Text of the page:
4. says:

    This is the loveliest book I will definitely buy it so I can keep my own copy forever It was such a treat to read these reminiscences by Lady Soames the daughter of the great Winston ChurchillShe begins with an account of her idyllic life at Chartwell in the beautiful countryside Here she enjoyed life with a menagerie of animals watching the antics of her siblings and riding and even bricklaying with her father She felt somewhat isolated from her siblings because she was the youngest and they were several years older so she describes herself as a bit ‘odd’ However glamour touched on her life even then Important politicians and artists such as the painter John Lavery visited and young Mary had a hand in helping her sister Sarah elopeLife soon became a splendid whirl of dances balls and several romances for the young and pretty debutante ueen Charlotte’s Ball certainly seems like a fairytale event Her teenage years were touched by sadness however A broken engagement made her feel guilty and lessened her confidence somewhat Mary Churchill had to grow up impossibly fast when the dark days of the war came She describes these eventful years and the impact it had on her father who became Prime Minister especially vividly Overhearing her father say that women would have to do the work of men now Mary impetuously decided to join the war effort She entered the mixed batteries and eventually became a Junior Commander in charge of over 200 young women Although London was under fire and being devastated by terrible bombings she still managed to have a good time on occasion – there were still visits to nightclubs romances and enjoyable family occasionsSome of the most interesting events in the book occur when Mary travels with her father to important conferences in Canada and Berlin She is in a position to describe MacKenzie King the Prime Minister of Canada as a ‘cosy old thing’ and Roosevelt as a ‘cute cunning old bird’ Her joy at being able to help her father on these occasions shines through the bookHer agony at watching her father suffer when important battles are lost during the course of the war makes the reader feel for her Many dreadful events are brought home to the reader in this book such as the fall of France and the defeat at Tobruk At one stage Mary even fell to her knees to pray because she was so unhappy about her country’s situation I am not going to write about the ending but most readers will find that it’s one of their favourite parts of this wonderful book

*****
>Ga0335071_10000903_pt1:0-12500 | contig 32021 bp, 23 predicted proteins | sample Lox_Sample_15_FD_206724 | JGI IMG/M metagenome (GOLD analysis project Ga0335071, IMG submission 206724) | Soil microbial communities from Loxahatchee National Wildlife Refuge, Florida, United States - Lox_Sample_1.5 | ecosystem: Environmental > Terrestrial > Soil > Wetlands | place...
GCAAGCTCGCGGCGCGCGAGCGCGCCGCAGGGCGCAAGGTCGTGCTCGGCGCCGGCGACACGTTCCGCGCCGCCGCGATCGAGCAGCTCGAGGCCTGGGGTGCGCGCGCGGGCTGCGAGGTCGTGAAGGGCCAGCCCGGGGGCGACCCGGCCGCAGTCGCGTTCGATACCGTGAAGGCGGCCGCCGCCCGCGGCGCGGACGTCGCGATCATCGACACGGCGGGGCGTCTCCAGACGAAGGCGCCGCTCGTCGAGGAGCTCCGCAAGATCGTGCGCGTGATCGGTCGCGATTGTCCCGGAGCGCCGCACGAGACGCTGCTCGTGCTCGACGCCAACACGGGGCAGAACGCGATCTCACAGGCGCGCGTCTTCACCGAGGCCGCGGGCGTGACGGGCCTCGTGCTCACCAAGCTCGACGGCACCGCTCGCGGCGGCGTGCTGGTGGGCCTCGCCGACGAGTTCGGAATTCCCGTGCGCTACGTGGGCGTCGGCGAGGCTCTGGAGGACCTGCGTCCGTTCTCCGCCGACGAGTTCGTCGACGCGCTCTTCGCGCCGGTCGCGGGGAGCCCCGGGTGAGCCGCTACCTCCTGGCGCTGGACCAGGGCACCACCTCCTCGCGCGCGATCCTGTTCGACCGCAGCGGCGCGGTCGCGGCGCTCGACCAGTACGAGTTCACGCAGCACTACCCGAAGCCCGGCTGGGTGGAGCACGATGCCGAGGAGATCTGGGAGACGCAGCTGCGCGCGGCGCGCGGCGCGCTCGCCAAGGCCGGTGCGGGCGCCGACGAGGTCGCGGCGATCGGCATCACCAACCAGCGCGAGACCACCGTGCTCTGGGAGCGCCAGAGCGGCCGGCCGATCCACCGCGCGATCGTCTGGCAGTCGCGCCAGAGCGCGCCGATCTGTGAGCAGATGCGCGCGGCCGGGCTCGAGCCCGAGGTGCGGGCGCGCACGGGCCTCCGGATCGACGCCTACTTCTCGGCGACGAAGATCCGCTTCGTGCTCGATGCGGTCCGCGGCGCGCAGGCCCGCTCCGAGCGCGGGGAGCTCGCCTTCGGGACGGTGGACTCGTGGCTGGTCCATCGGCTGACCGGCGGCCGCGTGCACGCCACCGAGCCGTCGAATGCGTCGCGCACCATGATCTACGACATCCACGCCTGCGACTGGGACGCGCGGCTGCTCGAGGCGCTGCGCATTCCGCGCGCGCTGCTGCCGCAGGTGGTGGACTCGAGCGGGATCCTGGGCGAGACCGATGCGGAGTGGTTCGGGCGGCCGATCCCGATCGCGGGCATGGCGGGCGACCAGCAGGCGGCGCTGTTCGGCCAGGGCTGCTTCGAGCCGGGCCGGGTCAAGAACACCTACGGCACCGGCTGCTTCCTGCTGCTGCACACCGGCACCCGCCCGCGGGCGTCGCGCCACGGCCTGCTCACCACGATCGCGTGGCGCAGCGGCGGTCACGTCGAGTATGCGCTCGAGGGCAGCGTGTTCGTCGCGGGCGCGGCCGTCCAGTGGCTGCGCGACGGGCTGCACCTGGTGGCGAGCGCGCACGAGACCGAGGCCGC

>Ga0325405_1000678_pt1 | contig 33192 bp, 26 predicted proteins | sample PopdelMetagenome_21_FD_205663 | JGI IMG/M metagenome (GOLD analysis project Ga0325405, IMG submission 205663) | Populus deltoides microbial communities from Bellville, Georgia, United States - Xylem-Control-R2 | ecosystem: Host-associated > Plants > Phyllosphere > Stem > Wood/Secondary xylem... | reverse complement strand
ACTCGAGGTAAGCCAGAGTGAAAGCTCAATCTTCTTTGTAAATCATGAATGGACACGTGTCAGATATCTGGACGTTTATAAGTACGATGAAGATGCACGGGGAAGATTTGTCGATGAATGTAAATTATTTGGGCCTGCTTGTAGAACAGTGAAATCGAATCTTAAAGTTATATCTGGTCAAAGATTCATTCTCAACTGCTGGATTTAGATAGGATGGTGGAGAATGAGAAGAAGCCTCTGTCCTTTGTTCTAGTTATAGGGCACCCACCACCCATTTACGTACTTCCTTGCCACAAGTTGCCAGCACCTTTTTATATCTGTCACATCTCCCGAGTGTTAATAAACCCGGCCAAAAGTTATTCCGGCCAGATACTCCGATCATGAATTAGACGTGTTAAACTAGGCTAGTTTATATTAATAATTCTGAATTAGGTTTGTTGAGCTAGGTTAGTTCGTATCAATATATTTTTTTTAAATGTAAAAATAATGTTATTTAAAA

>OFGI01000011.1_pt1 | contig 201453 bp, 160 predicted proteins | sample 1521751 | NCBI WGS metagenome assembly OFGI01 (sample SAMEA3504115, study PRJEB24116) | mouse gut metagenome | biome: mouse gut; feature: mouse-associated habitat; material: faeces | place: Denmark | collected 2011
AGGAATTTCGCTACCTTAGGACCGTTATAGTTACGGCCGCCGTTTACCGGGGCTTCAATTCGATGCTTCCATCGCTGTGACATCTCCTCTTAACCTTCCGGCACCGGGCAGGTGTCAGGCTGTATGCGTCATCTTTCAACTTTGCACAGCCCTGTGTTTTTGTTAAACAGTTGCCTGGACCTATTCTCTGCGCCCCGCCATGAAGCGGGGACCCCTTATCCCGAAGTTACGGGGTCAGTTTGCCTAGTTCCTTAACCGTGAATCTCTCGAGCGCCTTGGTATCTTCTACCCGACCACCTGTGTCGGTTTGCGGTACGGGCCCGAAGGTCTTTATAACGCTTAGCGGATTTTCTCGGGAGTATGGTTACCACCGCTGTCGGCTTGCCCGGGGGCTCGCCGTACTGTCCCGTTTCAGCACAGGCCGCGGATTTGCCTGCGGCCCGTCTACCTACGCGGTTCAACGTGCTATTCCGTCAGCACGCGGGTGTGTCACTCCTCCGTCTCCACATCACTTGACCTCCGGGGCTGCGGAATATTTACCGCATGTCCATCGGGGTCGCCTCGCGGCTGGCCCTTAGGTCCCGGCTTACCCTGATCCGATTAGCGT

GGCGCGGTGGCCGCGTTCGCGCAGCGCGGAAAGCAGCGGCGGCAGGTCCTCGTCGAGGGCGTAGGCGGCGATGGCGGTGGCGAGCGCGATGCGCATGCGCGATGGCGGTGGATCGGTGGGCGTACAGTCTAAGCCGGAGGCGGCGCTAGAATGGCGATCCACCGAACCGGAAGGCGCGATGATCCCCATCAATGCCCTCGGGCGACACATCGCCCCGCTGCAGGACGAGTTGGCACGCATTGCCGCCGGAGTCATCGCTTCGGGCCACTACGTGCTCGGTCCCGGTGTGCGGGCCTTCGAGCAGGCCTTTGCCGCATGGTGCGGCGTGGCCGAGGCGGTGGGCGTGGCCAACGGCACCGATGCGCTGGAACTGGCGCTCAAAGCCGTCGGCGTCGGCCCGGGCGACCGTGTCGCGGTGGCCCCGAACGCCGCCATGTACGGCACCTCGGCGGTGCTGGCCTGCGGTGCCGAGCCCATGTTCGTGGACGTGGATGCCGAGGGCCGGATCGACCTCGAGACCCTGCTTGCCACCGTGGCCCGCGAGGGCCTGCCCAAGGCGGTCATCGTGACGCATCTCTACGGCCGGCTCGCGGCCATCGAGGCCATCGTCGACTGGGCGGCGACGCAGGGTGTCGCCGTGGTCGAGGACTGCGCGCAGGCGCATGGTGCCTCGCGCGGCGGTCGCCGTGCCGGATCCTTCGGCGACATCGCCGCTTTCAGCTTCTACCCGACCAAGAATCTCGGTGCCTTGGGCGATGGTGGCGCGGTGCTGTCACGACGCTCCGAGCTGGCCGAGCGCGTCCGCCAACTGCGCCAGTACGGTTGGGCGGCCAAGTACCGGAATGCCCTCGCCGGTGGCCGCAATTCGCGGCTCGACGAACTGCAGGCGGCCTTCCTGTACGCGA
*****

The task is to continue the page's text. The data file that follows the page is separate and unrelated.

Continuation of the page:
5. says:

    I recently read this book before going to London and visiting Churchill's WWII bunker at the Churchill War Museum and going to Chartwell where he lived with his wife and children Having read Mary Soames' book before going made these places come alive for me She was an extraordinary woman who loved her father deeply and who was part of a fascinating time in history I would highly recommend it for anyone who is interested in learning about Churchill and the British experience of WWII I would also highly recommend going to the Churchill War Museum and visiting Chartwell which is a beautiful estate where you can see not only the home where they lived and the gorgeous grounds but also Churchill's artwork The book was made even poignant by the fact that Lady Soames who was the youngest and last remaining of the Churchill children died just a few days before I left for the UK


  6. says:

    A good historical narrative from an insider source her family is uite remarkable


  7. says: